Tag Archives: writing process

Making the Big Sale

Ghosts on Drugs

My first submission of the year has been accepted and paid for. It has been a really unique experience for ¬†me, and I wanted to share it. ūüôā

I saw the call for Ghosts on Drugs, and it sounded really fun. The premise is a simple one — each story must include at least one ghost on at least one drug.

I came up with a flash piece about 1400 words long that I really liked and sent it in.

The response was quick, friendly, and positive. And, in a very unique twist for me, the editor, Hy Bender, liked my story, but asked for edits BEFORE acceptance. It was intriguing.

We went back and forth three times before he sent it on to his co-editor, Will Paoletto, to look at.

Then, the waiting…luckily, not TOO long a wait. ūüėČ

To get that email saying “We want it, where do we pay you?” was AMAZING!

I think this was the first time I’ve been paid on acceptance. 15 cents a word. Making this my biggest sale yet.

This is a great start for my goal of $5000 this year!

If you are a writer looking for a great place to submit–I highly recommend Ghosts on Drugs.

Newly Resolved…

I was reading Show Your Work!: 10 Ways to Share Your Creativity and Get Discovered today, and one of the things that fellow Austinite Austin Kleon emphasizes is that you should keep the audience engaged with the work and show your process as you create.

I’m very bad about doing this, so I am resolving to put this blog to better use in the coming months. And tonight, I was presented with the perfect opportunity.

I was about to toss an envelope sitting on my desk, when I happened to turn it over. This was what I found:

2014-12-16 21.32.38

In case you can’t read my writing in places:

I dreamt of flowers
in the rain
the day they told me
you wouldn’t be coming
home again.

The knock at the door
almost went unanswered
because I didn’t
want Jehovah’s Witnesses
or two candy bars
for a dollar.

If I had left it alone,
pretended to be out,
would they simply
have left a note?

Or might you still
be alive somewhere?

 

As you can see–if you read closely–as I transcribed it from the envelope, I made changes to the punctuation, capitalization and spacing. This is my process. ūüôā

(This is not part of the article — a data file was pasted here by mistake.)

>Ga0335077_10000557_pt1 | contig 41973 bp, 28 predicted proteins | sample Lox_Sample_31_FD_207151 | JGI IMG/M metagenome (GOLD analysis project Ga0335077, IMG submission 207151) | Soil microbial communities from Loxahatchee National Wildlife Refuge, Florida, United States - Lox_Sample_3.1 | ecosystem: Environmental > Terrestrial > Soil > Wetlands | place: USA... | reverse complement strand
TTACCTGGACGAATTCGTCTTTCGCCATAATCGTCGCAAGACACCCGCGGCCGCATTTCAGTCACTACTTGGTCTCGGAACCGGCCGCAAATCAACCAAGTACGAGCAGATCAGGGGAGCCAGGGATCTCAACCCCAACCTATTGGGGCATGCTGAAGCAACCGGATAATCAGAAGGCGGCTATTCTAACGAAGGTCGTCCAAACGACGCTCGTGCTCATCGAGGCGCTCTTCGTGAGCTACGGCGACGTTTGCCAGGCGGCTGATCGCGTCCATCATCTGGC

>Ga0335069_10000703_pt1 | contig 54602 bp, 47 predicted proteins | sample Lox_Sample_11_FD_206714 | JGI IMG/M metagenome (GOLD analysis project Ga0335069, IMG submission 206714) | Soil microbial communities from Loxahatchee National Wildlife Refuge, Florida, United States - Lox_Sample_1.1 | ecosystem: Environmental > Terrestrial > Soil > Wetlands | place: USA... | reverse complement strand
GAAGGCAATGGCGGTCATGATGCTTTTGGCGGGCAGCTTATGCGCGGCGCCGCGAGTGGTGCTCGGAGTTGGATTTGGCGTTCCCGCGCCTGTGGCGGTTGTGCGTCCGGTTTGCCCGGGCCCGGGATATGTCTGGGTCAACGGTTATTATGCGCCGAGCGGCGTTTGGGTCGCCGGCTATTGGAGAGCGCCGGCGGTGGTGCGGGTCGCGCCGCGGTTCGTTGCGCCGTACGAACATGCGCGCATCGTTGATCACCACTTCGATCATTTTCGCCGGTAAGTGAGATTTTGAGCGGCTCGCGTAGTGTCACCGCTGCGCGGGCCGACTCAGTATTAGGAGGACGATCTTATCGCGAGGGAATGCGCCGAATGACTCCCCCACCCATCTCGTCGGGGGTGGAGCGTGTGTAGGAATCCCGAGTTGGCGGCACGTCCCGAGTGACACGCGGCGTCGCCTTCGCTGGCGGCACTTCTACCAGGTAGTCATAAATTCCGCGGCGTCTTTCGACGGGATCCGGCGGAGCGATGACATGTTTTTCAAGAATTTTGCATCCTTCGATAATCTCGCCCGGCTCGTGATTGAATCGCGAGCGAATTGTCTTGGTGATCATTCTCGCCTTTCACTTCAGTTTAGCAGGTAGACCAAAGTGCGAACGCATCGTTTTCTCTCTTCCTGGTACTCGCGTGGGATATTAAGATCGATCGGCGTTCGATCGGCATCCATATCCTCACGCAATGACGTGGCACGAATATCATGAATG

And I almost tossed what I think is a pretty cool poem.

Unfortunately, that is also¬†part of my process. I leave stuff everywhere. So, keep an eye on Here’s The Clean, too, and see if I get both sides of my house in order next year!

The Writing Process Blog Hop Wrap-up

It falls to me to wrap up the blog hop on writing process that has been happening this month. I sit in the car with my laptop on battery power, which is not how I intended to be doing this post this morning, but circumstances conspire, don’t they? A little late, but better than not at all. Eden Royce invited me to participate a month ago. She is an awesome writer, and this is her biography for those of you that don’t know her:

Eden Royce is a writer and editor from Charleston, South Carolina whose stories have been published by various presses. She also reviews books for Hellnotes, a website dedicated to horror in fiction, art and movies and is the horror submissions editor for Mocha Memoirs Press. Besides writing, her passions include roller-skating, listening to thunderstorms, and excellent sushi. She lurks around at edenroyce.com and blogs at darkgeisha.wordpress.com.

The point of this blog hop has been to explore the writing process. As you can tell from the opening paragraph above, mine is rather chaotic at times. We are asked to answer four questions about our writing style. Here you go:

1) What am I working on?